June 2009

Interesting bedfellows in Baker County

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Archives - June 2009
Monday, June 01, 2009

ATSAshGroveCementThe Ash Grove cement plant in Baker County is the biggest source of airborne mercury in the country, churning out 900,000 tons of cement and emitting about 2,500 pounds of mercury every year. But when the federal Environmental Protection Agency proposed new rules last month that would cut the plant’s mercury emissions by 99%, Ash Grove had a surprising defender: Oregon’s Department of Environmental Quality.

 

Crying wolf as the predator returns

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Archives - June 2009
Monday, June 01, 2009

ATSGrayWolfAdmit it: We’re all a little afraid of the Big Bad Wolf. But after wolves killed 24 lambs and a calf in Baker County in April, ranchers in Eastern Oregon are more than a little afraid.

 

 

Tribal casinos feel the pinch

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Archives - June 2009
Monday, June 01, 2009

ATSMIllCasinoRevenue slightly decreased at some casinos last year and flatlined at others, according to Bob Whelan of ECONorthwest, which analyzes the revenue figures of the state’s nine tribal casinos for a study commissioned by the tribes.

 

Cooling tourism trends at the coast

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Archives - June 2009
Monday, June 01, 2009

ATSBeachCoastal businesses are hunkering down, lowering prices and trying to stay optimistic as they predict the same number of visitors will be filling Oregon beaches this summer but spending less money or shortening their vacations.

 

 

Graphic: Global semiconductor sales

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Archives - June 2009
Monday, June 01, 2009
 

The harder they fall

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Archives - June 2009
Monday, June 01, 2009

Do you like riddles? Try this one: "Why do they need Jon Harder's $3 million share in order to find $7 million when he's holding $21 milion?

 

Fields of few dreams

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Archives - June 2009
Monday, June 01, 2009

ATSWheatWhat will prices be at harvest this year? "That's literally the million dollar question," says Tammy Dennee, executive director of the Oregon Wheat Growers League.

 
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Editor's Letter: Power Play

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There’s a fascinating article in the December issue of the Harvard Business Review about a profound power shift taking place in business and society. It’s a long read, but the gist revolves around the tension between “old power” and “new power” as a driver of transformation. Here’s an excerpt:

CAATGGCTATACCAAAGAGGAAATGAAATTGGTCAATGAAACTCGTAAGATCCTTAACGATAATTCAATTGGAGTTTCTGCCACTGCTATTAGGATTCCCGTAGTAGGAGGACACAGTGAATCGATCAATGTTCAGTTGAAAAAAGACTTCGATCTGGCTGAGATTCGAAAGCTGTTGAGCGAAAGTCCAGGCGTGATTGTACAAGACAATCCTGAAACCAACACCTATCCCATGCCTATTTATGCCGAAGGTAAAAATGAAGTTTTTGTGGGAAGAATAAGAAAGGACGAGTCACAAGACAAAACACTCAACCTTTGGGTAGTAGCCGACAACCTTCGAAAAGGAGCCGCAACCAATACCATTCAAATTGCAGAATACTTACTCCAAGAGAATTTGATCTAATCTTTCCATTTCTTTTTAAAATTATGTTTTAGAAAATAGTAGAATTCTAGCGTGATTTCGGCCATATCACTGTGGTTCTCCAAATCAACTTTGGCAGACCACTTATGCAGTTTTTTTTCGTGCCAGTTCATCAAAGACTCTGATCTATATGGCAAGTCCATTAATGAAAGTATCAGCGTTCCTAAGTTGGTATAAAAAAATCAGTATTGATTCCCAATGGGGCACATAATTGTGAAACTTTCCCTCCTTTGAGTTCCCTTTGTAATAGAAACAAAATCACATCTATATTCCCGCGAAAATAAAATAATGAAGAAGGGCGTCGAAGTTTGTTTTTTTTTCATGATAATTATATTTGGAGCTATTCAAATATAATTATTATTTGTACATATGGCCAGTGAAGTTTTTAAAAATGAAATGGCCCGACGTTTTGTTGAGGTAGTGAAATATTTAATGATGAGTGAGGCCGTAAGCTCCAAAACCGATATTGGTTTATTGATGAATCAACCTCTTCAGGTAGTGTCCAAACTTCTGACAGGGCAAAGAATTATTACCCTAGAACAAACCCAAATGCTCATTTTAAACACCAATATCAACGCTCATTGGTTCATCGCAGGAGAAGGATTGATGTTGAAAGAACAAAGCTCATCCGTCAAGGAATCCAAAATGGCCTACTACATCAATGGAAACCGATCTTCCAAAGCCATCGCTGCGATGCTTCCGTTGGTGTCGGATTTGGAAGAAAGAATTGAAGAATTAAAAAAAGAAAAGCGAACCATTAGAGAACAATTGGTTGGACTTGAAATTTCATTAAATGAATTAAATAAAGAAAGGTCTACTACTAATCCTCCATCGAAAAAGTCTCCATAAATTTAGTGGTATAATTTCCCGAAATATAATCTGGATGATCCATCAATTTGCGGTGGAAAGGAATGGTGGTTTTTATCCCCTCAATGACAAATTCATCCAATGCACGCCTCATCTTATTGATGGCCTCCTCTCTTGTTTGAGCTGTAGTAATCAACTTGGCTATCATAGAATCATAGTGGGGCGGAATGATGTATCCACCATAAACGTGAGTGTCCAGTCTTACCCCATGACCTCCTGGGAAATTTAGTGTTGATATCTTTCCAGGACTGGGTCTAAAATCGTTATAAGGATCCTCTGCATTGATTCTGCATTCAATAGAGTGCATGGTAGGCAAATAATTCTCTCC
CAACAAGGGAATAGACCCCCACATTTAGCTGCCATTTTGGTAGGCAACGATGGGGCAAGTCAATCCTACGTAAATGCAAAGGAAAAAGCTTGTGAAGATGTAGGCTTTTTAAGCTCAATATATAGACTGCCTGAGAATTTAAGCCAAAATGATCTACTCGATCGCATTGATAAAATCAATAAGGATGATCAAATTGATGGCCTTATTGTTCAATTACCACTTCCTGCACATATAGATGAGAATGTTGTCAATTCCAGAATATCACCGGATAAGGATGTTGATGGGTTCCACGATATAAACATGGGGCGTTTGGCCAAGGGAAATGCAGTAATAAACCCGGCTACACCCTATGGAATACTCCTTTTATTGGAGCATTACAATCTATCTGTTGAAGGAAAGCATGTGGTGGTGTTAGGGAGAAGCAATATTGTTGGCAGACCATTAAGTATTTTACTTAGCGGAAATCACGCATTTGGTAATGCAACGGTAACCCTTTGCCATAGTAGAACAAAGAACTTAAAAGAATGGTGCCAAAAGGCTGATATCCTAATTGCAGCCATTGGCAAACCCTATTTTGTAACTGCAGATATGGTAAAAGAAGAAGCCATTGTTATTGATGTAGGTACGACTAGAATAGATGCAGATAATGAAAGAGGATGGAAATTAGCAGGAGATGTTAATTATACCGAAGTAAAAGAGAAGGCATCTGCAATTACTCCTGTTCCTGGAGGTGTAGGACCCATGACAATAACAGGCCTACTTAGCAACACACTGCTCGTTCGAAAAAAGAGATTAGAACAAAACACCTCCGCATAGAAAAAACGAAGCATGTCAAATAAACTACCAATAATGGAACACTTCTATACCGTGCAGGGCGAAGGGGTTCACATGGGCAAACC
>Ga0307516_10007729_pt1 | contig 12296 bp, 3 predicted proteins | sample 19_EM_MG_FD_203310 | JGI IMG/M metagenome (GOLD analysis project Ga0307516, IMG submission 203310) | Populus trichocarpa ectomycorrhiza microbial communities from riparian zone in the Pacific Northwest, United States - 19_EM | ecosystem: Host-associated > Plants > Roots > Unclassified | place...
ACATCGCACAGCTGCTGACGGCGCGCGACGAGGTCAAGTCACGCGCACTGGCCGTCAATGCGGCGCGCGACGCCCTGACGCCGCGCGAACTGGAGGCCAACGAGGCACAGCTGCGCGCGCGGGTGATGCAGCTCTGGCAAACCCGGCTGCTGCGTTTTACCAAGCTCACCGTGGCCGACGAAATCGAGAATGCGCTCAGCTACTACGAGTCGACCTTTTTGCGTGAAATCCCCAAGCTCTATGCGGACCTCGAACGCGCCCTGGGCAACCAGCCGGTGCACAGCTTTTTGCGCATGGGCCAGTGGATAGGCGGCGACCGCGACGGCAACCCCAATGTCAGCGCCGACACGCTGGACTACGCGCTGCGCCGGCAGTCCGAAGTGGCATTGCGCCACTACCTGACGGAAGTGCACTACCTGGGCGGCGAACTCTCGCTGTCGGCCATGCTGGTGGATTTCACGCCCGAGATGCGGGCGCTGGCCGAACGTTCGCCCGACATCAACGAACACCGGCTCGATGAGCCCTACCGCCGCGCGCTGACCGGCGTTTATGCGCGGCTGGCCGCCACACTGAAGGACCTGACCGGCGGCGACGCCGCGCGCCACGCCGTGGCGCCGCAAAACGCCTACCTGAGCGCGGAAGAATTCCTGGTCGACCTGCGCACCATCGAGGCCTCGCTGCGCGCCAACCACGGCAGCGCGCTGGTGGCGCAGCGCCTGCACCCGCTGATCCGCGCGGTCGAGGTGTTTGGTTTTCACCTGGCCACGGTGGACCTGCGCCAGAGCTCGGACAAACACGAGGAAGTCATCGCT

Old power works like a currency. It is held by few. Once gained, it is jealously guarded, and the powerful have a substantial store of it to spend. It is closed, inaccessible, and leader-driven. It downloads, and it captures.

New power operates differently, like a current. It is made by many. It is open, participatory, and peer-driven. It uploads, and it distributes. Like water or electricity, it’s most forceful when it surges. The goal with new power is not to hoard it but to channel it.

The authors, Henry Timms and Jeremy Heimans, don’t necessarily favor one form of power over another but merely outline how power is transitioning, and how companies can take advantage of these changes to strengthen their positions in the marketplace. 

Our Powerbook issue might be viewed as a case study in the new-power transition. This annual book of lists provides information on leading businesses, nonprofits and universities in the state. Most of the featured companies are entrenched power players now pursuing more flexible and less hierarchical approaches to doing business. Law firms, for example, are adopting new technologies and fee structures to make legal services more accessible and affordable.

This month we also take a look at a controversial new U.S. Securities and Exchange Commission rule requiring public companies to disclose the median pay of workers, as well as the ratio between CEO and median-worker pay. 

Part of the 2010 Dodd-Frank financial reform law, the rule will compel public companies to be more open about employee compensation, with the assumption that greater transparency will improve corporate performance and, perhaps, help address one of the major challenges of our time: income inequality.

New power is not only about strategy and tactics, the Harvard Business Review authors say. “The ultimate questions are ethical. The big question is whether new power can genuinely serve the common good and confront society’s most intractable problems.”

That sounds like a call to arms. Or a New Year’s resolution. Old power or new, the goals are the same: to be a force for positive change in the world. Happy 2015!

— Linda


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